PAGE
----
Hover interaction and assessment based on wing length in adult male damselflies, Calopteryx maculata (Odonata: Calopterygidae).

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dc.contributor.author Sweeney, Eric en_US
dc.contributor.author Zukewich, Josh en_US
dc.coverage.spatial Maple River - East Branch en_US
dc.date.accessioned 2007-06-14T23:36:33Z
dc.date.available 2007-06-14T23:36:33Z
dc.date.issued 2005 en_US
dc.identifier.uri http://hdl.handle.net/2027.42/55077
dc.description.abstract In the study of male competitive behavior, the resource-polygynous odonate, Calopteryx maculata, has received much attention. Although early studies seemed to suggest that males of this species compete utilizing a persistence-dependent, 'war of attrition' strategy, more recent work indicates that 'physical assessment,' specifically relative assessment, actually underlies male competition. There is evidence that damselflies use 'fluctuating asymmetry'as a cue of individual quality, and a 'fluctuating asymmetry' hypothesis may predict escalation in male damselfly competition. Size advantage has also been linked to success, and so a size-dependent hypothesis may also describe assessment. As evidence has shown lipid or mass residuals to have some predictive power of escalation, a correlation between wing size and these body components is not implausible. We measured wing lengths and massed various body components of males involved in 27 contests along the Maple River at UMBS. Results failed to support either the assessment by fluctuating asymmetry hypothesis, or assessment by wing size. Wing size did not correlate with lipid or water predictors. en_US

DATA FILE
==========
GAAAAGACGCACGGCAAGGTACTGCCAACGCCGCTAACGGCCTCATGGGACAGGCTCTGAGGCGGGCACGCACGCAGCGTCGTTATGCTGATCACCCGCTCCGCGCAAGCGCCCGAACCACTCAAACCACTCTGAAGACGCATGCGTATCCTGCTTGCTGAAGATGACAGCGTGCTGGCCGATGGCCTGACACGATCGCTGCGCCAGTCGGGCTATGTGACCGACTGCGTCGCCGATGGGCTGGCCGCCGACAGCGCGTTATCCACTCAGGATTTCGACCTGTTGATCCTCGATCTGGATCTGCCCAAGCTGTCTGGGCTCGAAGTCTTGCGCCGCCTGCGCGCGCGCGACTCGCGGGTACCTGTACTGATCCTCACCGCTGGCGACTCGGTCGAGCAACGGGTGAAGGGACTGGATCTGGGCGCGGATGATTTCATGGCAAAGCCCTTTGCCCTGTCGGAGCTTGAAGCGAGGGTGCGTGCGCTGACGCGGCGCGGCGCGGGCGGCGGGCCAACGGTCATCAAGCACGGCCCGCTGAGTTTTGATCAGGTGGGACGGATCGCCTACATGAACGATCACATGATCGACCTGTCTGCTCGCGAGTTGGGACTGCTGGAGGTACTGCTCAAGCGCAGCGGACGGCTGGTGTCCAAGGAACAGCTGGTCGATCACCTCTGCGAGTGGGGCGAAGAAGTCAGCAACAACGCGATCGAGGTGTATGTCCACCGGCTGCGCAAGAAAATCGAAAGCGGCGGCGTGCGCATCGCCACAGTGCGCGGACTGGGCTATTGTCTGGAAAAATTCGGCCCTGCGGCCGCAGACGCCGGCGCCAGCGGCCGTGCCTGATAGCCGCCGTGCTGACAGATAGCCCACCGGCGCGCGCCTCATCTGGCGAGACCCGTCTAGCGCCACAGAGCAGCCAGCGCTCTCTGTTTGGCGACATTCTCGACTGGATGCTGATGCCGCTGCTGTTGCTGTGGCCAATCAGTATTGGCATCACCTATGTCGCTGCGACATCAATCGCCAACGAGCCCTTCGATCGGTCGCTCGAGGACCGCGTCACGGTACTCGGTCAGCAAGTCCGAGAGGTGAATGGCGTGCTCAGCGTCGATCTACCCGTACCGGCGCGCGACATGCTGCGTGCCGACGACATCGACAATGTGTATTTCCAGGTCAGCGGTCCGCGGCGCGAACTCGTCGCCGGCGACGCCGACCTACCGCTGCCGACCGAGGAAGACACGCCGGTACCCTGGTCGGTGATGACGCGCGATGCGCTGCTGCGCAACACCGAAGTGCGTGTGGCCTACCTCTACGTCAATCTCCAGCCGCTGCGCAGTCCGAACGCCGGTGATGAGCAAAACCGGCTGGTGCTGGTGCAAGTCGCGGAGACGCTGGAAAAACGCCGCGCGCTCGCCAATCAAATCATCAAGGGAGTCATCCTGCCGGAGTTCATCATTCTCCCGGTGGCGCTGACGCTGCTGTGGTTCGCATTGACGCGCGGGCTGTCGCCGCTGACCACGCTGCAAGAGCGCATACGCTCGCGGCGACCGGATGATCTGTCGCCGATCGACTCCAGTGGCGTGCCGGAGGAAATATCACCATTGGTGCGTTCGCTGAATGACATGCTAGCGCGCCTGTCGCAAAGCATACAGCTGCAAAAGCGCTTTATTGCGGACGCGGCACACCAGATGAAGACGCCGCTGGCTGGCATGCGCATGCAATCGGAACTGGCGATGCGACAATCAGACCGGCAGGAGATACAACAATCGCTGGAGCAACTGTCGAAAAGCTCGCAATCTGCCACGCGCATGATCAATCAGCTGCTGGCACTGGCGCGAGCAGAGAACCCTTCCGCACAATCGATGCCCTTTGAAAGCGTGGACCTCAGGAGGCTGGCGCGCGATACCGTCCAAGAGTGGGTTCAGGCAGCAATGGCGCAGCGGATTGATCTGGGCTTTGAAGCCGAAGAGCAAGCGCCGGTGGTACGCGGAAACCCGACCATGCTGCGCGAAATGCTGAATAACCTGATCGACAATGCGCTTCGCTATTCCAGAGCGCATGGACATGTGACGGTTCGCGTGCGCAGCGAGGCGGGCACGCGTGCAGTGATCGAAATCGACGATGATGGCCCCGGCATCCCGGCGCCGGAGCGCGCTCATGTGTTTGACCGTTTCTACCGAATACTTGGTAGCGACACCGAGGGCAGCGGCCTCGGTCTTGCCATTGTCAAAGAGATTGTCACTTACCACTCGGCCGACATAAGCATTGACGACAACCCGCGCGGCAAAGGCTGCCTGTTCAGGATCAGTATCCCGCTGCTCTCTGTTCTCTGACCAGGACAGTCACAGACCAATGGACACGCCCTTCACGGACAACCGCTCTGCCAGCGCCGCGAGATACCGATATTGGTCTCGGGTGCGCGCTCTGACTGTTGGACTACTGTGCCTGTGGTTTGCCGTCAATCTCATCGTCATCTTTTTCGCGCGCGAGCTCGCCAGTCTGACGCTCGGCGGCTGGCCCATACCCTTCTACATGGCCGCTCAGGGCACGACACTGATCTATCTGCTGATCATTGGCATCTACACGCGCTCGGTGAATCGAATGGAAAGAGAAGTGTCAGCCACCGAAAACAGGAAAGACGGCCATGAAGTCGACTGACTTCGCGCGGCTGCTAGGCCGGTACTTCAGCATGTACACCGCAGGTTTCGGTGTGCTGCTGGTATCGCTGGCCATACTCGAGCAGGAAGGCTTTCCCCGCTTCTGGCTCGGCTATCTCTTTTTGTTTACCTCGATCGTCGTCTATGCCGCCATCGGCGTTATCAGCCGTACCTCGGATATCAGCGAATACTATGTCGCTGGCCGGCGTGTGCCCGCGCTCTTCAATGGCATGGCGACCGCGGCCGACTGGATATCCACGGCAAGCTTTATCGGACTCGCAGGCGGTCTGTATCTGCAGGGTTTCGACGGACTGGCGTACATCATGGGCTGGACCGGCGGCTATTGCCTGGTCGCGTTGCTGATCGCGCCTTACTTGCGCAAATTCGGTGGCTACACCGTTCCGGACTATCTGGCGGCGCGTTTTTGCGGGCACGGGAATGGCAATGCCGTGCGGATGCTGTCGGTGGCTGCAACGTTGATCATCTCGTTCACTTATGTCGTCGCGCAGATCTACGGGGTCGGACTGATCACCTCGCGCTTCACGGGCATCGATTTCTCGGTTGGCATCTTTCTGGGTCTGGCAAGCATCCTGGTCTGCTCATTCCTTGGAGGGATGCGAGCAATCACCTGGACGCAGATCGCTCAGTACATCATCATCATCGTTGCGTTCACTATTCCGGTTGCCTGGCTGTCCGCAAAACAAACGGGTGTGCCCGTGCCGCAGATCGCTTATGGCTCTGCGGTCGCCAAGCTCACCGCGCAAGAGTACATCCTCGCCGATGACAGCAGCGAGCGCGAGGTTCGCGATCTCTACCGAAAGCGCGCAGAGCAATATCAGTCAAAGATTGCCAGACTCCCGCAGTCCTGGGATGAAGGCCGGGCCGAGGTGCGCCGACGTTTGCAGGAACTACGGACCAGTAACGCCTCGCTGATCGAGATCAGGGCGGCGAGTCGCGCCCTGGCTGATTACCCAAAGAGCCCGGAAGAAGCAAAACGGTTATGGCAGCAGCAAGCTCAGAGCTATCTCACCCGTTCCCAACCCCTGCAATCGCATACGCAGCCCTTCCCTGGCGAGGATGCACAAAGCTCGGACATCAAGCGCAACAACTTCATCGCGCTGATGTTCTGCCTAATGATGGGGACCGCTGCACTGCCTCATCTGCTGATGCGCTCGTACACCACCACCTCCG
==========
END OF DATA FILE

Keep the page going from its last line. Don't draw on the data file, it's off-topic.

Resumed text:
dc.format.extent 459042 bytes
dc.format.extent 3144 bytes
dc.format.mimetype application/pdf
dc.format.mimetype text/plain
dc.subject Behavioral Ecology en_US
dc.subject.other INVERTEBRATES en_US
dc.subject.other INSECTS en_US
dc.subject.other ODONATA en_US
dc.subject.other BEHAVIOR en_US
dc.subject.other COMPETITION en_US
dc.subject.other REPRODUCTIVE en_US
dc.subject.other BREEDING en_US
dc.title Hover interaction and assessment based on wing length in adult male damselflies, Calopteryx maculata (Odonata: Calopterygidae). en_US
dc.type Working Paper en_US
dc.subject.hlbsecondlevel Natural Resource and Environment en_US
dc.subject.hlbtoplevel Science en_US
dc.contributor.affiliationum Biological Station, University of Michigan en_US
dc.contributor.affiliationumcampus Ann Arbor en_US
dc.description.bitstreamurl http://deepblue.lib.umich.edu/bitstream/2027.42/55077/1/3522.pdf en_US
dc.description.filedescription Description of 3522.pdf : Access restricted to on-site users at the U-M Biological Station. en_US
dc.owningcollname Biological Station, University of Michigan (UMBS)
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